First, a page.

Explanation 1.-The particulars mentioned in Clauses (g) (h) (i) (j) (l) and (o) are exempt from attachment or sale whether before or after they are actually payable, and in the case of salary other than salary of a servant of the Crown or a servant of a railway company or local authority the attachable portion thereof is exempt from attachment until it is actually payable.
Explanation 2.-In Clauses (h) and (i) 'salary' means the total monthly emoluments, excluding any allowance declared exempt from attachment under the provisions of Clause (1) derived by a person from his employment whether on duty or on leave.
23. It is clear that this section treats all salaries including salaries of servants of the Crown as debts and as such liable to attachment. If the section had no proviso or explanation attached to it, its effect would have been merely to continue the law as it had stood under Act VIII of 1859, that is to say that the whole of the salary of a public servant was liable to attachment but could be attached only after it had become payable. The effect of Clause (i) of the proviso is that the salary of a servant of the Crown is exempt from attachment to the extent of the first hundred rupees and one-half the remainder, subject to the further proviso set out in the clause. The inference from Explanation 1 is that the attachable portion of the salary of a servant of the Crown may be attached before or after it becomes actually payable.
24. Attention may also be drawn to Order XXI, Rule 48, of the First Schedule to the Civil Procedure Code which prescribes the procedure for the attachment of the salary of a public servant. It runs as follows:-
(1) Where the property to be attached is the salary or allowances of a servant of the Crown or of a servant of a railway company or local authority, the Court, whether the judgment-debtor or the disbursing officer is or is not within the local limits of the Court's jurisdiction, may order that the amount shall, subject to the provisions of Section 60, be withheld from such salary or allowances either in one payment or by monthly instalments as the Court may direct; and, upon notice of the order to such officer as the appropriate Government may by notification in the official Gazette appoint in this behalf,-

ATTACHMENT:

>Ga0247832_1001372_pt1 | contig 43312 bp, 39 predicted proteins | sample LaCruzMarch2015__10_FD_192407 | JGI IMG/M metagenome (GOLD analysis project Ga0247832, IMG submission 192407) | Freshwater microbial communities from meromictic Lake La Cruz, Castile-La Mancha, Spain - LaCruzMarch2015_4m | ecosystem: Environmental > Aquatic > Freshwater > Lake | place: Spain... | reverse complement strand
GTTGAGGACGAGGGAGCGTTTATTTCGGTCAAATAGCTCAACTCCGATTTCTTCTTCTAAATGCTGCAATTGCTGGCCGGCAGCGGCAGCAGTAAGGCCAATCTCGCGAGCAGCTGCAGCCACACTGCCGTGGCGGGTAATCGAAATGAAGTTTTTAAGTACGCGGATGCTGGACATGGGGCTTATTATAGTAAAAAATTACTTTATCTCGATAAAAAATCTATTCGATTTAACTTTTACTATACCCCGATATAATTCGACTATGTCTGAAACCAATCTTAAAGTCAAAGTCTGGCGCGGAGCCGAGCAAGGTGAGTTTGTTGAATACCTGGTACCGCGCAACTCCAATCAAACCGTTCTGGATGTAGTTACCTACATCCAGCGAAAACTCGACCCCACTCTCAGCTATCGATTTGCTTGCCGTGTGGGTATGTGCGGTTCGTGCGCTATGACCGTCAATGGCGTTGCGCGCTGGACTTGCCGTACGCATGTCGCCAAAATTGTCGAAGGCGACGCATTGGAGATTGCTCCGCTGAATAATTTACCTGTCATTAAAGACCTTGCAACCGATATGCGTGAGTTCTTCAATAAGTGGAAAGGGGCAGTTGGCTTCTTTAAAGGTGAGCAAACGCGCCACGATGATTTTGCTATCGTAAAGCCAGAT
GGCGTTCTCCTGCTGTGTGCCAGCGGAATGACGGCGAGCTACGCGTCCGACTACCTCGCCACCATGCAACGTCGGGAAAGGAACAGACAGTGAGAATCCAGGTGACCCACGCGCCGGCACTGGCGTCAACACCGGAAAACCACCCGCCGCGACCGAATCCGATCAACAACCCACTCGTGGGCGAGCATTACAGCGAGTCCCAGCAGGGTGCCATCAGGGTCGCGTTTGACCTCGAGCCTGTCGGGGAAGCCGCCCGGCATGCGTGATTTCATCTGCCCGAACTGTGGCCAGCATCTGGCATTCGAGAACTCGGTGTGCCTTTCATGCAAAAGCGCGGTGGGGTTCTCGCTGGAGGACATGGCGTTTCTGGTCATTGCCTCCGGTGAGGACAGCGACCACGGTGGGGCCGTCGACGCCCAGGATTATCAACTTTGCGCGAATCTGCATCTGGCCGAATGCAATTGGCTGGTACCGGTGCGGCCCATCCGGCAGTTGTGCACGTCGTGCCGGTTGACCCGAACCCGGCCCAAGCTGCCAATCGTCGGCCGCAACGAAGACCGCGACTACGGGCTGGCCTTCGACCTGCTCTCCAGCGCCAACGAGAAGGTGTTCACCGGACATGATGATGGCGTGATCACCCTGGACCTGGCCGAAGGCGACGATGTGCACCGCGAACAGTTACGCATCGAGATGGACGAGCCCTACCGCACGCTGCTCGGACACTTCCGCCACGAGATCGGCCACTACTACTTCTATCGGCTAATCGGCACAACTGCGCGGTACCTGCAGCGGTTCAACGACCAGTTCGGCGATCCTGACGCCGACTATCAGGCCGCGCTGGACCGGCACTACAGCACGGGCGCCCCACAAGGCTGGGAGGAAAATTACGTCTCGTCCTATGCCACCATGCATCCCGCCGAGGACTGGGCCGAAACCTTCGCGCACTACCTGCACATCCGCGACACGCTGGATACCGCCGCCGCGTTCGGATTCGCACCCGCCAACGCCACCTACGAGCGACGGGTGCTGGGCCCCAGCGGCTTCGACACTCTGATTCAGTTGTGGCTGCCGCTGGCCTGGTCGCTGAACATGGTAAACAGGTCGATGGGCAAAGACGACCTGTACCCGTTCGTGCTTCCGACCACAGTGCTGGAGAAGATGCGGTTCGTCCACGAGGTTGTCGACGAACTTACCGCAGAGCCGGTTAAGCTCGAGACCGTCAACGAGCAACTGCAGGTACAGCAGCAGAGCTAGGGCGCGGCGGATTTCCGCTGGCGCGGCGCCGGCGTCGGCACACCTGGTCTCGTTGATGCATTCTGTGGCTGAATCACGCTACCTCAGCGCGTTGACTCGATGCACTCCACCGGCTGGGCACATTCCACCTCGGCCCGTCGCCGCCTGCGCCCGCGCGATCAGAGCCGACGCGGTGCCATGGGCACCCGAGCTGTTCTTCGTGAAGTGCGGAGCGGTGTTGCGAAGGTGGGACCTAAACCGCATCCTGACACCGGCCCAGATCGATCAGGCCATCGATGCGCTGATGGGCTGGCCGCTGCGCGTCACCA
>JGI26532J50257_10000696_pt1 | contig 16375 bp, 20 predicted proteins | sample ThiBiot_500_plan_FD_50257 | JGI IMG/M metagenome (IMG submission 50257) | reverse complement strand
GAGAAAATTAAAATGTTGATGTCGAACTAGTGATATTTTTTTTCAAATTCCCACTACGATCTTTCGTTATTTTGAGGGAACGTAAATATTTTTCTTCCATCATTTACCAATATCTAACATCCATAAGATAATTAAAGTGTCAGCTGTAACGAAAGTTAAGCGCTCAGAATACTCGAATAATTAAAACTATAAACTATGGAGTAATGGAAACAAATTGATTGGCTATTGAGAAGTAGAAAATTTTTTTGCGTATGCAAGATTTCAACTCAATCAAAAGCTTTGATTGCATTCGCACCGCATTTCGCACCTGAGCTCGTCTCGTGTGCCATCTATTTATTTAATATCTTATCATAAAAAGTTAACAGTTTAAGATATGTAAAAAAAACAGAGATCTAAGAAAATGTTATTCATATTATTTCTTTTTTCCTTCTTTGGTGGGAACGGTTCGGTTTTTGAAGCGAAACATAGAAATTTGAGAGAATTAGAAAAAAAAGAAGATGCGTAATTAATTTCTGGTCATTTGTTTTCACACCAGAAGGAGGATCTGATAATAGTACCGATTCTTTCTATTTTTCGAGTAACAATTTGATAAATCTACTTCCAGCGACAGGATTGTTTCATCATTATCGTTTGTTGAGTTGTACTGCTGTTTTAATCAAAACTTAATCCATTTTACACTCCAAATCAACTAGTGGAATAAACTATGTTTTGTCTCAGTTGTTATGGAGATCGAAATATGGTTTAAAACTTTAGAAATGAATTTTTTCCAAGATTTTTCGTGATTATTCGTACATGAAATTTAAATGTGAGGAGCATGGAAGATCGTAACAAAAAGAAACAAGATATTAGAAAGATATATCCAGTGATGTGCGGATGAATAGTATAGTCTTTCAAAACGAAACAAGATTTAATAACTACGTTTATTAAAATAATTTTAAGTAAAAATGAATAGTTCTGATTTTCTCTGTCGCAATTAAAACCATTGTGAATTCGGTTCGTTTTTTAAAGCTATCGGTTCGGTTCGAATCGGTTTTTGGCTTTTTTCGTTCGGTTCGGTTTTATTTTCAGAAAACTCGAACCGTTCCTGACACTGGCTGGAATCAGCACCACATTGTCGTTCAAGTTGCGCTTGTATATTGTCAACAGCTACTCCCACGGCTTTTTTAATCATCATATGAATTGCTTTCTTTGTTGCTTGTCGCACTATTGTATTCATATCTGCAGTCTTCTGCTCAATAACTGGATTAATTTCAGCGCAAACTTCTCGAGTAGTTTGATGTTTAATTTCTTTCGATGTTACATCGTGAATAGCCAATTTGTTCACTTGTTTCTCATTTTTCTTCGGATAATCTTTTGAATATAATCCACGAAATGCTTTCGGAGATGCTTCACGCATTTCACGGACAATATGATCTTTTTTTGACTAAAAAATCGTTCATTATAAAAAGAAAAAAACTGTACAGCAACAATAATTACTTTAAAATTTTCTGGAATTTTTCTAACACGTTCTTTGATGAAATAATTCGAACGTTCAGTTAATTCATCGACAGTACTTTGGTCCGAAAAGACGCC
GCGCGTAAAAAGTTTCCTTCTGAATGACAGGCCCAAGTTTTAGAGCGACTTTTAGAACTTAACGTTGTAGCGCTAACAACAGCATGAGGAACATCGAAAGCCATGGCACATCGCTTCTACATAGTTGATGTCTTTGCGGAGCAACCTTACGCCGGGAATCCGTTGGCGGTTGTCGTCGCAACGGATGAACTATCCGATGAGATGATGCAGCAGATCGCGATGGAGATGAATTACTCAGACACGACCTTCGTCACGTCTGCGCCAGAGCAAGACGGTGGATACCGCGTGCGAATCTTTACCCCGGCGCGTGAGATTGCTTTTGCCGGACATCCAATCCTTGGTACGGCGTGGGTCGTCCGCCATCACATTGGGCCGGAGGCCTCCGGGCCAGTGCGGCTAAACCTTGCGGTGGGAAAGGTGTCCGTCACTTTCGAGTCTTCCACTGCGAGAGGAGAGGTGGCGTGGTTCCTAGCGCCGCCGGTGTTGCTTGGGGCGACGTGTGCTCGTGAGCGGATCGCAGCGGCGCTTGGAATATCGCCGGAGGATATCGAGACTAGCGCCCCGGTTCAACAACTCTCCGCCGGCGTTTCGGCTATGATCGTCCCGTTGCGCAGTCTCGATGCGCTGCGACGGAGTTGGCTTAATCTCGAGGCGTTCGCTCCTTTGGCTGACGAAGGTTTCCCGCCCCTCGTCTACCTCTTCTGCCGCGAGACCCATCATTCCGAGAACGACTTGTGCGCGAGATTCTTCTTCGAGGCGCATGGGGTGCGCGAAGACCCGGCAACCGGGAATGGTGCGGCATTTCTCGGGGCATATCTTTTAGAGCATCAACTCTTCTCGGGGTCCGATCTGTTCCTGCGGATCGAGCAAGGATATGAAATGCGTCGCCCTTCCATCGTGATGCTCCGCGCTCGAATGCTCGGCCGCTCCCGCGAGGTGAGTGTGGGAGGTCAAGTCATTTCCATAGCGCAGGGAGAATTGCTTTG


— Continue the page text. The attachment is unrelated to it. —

(a) where such salary or allowances are to be disbursed within the local limits to which this Code for the time being extends, the officer or other person whose duty it is to disburse the same shall withhold and remit to the Court the amount due under the order, or the monthly instalments, as the case may be;
(b) where such salary or allowances are to be disbursed beyond the said limits, the officer or or other person within those limits whose duty it is to instruct the disbursing authority regarding the amount of the salary or allowances to be disbursed shall remit to the Court the amount due under the order, or the monthly instalments, as the case may be, and shall direct the disbursing authority to reduce the aggregate of the amounts from time to time to be disbursed by the aggregate of the amounts from time to time remitted to the Court.
(2) Where the attachable proportion of such salary or allowances is already being withheld and remitted to a Court in pursuance of a previous and unsatisfied order of attachment, the officer appointed by the appropriate Government in this behalf shall forthwith return the subsequent order to the Court issuing it with a full statement of all the particulars of the existing attachment.
(3) Every order made under this rule, unless it is returned in accordance with the provisions of Sub-rule (2), shall, without further notice or other process, bind the appropriate Government or the railway company or local authority, as the case may be, while the judgment-debtor is within the local limits to which this Code for the time being extends and while he is beyond those limits if he is in receipt of any salary or allowances payable out of His Majesty's Indian revenues or the funds of a railway company carrying on business in any part of British India or local authority in British India; and the appropriate Government or the railway company or local authority, as the case may be, shall be liable for any sum paid in contravention of this rule.
25. Sub-rule (3) is significant. Its effect is that save where an attachment order is returned in accordance with the provisions of Sub-rule (2), not only is the order binding on Government but failure to obey it renders Government liable for the amount which could have been stopped out of the judgment-debtor's pay. By virtue of these provisions of the Civil Procedure Code the disbursing officer is bound in obedience to a proper order of attachment to remit the attached amount to the Court issuing the attachment for payment to the judgment-creditor. If he fails to do so and the amount is paid out to the judgment-debtor, Government is liable to make the amount good to the decree-holder. Surely all this is utterly inconsistent with any notion of a public servant's salary being a matter of the bounty of the Crown.
26. For us to hold that while a creditor of a servant of the Crown was entitled as of right to compel the Crown to pay to him a substantial portion of the salary of such servant in satisfaction of a decree obtained against him the servant himself had no right to sue the Crown for recovery of arrears of pay, would be to lend our authority to an absurd proposition against which we must guard ourselves.